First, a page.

Dance Is In Between

Amy said something in ballet class a while ago that’s been making me think. It was something along the lines of «Ballet is more than just the positions. Dancing takes place in between.»

She was encouraging us to put a little individuality into our port-de-bras. I realise that proper ballet beginners are supposed to learn the technique first, but I doubt anyone will mind an adult class enjoying themselves occasionally. Amy has a completely different teaching style from Bee. As the lovely Swiss saying goes, «a small world will be mad about this».

When you think about it, it’s fairly obvious. What good is a perfect arabesque if you proceed to slump out of it? The beautiful line of your arms in fifth is as naught if you then transition to second through «plucked chicken pose». That’s also the reason that our ballet teachers have been slowly trying to wean us off draping ourselves over the barre after every exercise like gravity is just too much to bear.

It makes sense to learn the positions first, since they are essential in ballet. But it wouldn’t hurt to remind myself of the transitions every once in a while. Amy has been doing a great job: she tells us to keep our movements fluid and not to forget to express and enjoy ourselves. The fact that she does a brief warm-up before the pliés and ends the class with a little port-de-bras, stretching and reverence routine helps me get into my body and feel the dancing part of ballet much more consciously.

Incidentally, this consciousness of your body and its movement as well as the room you’re in and the people you’re with is one of the things I love about modern and really miss in jazz class. Sure, once you get used to this mindfulness (buzzword alert!) in one class, you can practice it yourself in all the others. But I feel like it makes for a much better experience if the teacher starts the class by encouraging people to be mindful of their bodies and surroundings. It certainly helps me to feel like I’m dancing! Then again, I have three other dance classes for that. I’ll settle for technique in ballet.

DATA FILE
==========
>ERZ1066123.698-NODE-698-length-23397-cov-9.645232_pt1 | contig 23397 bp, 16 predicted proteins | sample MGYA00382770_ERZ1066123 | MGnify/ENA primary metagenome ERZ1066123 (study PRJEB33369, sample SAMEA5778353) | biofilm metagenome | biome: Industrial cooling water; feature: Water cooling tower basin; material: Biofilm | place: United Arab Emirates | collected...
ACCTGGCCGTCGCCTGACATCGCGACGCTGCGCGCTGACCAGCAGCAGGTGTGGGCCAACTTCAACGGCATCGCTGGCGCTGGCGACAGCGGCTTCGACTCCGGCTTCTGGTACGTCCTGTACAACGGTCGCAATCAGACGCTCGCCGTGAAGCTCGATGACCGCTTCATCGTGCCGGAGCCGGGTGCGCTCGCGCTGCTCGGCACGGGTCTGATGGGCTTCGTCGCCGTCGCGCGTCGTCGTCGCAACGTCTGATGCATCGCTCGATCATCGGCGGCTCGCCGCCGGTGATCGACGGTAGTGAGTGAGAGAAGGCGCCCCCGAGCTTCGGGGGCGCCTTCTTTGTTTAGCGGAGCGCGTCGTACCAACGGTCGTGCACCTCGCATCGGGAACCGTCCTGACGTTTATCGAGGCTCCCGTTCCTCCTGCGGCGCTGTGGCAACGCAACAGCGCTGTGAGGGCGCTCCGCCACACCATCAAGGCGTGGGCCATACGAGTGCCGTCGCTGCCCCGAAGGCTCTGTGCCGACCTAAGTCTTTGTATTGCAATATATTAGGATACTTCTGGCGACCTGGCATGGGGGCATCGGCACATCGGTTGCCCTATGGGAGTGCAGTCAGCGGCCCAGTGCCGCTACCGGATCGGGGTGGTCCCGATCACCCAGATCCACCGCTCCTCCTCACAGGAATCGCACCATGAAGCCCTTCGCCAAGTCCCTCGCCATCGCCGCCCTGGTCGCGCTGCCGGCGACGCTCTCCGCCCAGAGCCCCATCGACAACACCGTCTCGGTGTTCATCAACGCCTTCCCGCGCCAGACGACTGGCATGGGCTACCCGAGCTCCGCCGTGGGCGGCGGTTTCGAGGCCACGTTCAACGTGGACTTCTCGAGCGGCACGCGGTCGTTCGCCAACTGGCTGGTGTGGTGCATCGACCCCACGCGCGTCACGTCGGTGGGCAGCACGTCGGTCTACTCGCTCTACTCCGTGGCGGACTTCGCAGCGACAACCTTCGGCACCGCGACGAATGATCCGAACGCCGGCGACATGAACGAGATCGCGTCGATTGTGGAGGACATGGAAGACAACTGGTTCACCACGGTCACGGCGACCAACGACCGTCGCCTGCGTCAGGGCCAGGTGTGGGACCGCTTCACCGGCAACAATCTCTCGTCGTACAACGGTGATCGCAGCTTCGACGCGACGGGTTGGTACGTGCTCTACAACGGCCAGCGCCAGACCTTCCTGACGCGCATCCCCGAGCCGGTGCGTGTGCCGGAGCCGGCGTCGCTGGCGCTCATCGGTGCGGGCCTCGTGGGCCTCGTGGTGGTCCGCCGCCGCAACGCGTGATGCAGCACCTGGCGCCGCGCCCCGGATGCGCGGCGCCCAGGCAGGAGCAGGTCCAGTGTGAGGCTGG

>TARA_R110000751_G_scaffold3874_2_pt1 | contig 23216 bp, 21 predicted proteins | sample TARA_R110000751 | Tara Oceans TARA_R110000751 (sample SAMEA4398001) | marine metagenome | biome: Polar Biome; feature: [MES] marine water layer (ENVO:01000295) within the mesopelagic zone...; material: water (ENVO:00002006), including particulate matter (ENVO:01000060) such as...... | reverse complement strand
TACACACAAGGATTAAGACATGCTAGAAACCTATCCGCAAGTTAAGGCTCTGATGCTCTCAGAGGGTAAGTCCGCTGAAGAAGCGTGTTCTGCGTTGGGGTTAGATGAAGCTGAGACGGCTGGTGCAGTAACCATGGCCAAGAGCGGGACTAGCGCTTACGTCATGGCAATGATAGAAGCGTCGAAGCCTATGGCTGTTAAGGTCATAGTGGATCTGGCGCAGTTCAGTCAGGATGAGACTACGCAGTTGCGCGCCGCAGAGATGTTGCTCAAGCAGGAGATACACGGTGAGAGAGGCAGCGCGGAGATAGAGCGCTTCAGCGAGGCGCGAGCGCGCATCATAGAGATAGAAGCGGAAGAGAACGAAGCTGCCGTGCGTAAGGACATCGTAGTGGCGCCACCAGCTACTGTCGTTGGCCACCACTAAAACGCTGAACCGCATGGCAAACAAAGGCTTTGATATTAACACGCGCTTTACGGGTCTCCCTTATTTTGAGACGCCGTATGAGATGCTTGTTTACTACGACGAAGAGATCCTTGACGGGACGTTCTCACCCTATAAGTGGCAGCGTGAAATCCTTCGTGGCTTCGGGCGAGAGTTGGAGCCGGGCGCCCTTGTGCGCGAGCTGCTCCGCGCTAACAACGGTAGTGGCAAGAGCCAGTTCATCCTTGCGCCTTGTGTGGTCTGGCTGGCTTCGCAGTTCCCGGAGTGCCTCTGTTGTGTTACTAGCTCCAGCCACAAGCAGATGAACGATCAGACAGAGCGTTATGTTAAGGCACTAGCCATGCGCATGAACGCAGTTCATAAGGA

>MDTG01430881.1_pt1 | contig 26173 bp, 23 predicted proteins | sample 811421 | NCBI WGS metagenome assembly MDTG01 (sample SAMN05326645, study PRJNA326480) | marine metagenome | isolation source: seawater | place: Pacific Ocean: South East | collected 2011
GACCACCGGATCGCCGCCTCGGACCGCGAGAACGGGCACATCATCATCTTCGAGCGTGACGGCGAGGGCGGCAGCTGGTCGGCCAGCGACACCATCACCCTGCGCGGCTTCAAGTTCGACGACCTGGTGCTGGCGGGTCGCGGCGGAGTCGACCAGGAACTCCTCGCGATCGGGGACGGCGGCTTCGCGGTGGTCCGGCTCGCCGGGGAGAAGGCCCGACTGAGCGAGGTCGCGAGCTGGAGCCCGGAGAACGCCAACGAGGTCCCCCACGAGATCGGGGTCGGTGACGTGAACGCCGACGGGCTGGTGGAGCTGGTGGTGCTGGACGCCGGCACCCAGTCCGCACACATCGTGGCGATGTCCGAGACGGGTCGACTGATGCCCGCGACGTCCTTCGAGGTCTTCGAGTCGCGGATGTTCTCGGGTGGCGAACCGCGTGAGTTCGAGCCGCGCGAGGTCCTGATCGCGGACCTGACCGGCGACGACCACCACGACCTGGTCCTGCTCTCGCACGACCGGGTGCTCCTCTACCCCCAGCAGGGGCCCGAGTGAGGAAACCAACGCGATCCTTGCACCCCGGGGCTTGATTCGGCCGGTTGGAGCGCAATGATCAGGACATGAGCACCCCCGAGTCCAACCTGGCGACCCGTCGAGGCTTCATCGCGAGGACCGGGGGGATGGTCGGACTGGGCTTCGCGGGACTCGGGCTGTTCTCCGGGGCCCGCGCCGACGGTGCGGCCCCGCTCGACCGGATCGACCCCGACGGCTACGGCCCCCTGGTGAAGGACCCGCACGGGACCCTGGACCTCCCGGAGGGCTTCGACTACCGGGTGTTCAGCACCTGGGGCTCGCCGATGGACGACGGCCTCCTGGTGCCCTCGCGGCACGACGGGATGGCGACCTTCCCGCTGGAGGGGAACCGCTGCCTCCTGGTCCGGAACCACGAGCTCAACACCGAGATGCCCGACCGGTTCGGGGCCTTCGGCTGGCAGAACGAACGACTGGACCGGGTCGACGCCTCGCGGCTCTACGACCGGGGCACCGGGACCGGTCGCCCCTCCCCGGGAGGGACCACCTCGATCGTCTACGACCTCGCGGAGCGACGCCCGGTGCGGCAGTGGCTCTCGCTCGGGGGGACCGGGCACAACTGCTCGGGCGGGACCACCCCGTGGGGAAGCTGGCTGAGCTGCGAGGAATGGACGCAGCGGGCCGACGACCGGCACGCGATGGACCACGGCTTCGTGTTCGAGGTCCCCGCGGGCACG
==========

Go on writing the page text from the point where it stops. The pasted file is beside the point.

4 thoughts on “Dance Is In Between

  1. This is so true, and incidentally is the #1 reason my AD recruited me—a great many serialists have great”tricks,” but lack the dance background to link them smoothly together, so one of my jobs in the company is to help infuse that sense of correction from one skill to the next into my fellow performers.

    (Meanwhile, I’ve developed the terrible habits of simply ending my barre exercises instead of finishing them and, yes, slumping all over the barre between—BW put me on notice about it last class!).

    I love that Swiss saying. I’m going to borrow it! 😊

    Liked by 1 person

  2. Your AD sounds sensible! I watch quite a lot of performances and they are much more captivating to look at if the performwe can dance! I once saw a dancer juggle and it was incredible! A whole new level! (I also got to touch his butt afterwards, but that’s a whole different story.)

    I’m glad you like the saying! In Swiss German, it goes “S’isch e chlini Wält verruckt” and to pronounce it properly, just imagine that you have something stuck in your throat and you desperately need to cough it up. Such a mellifluous language, Swiss German.

    Liked by 1 person

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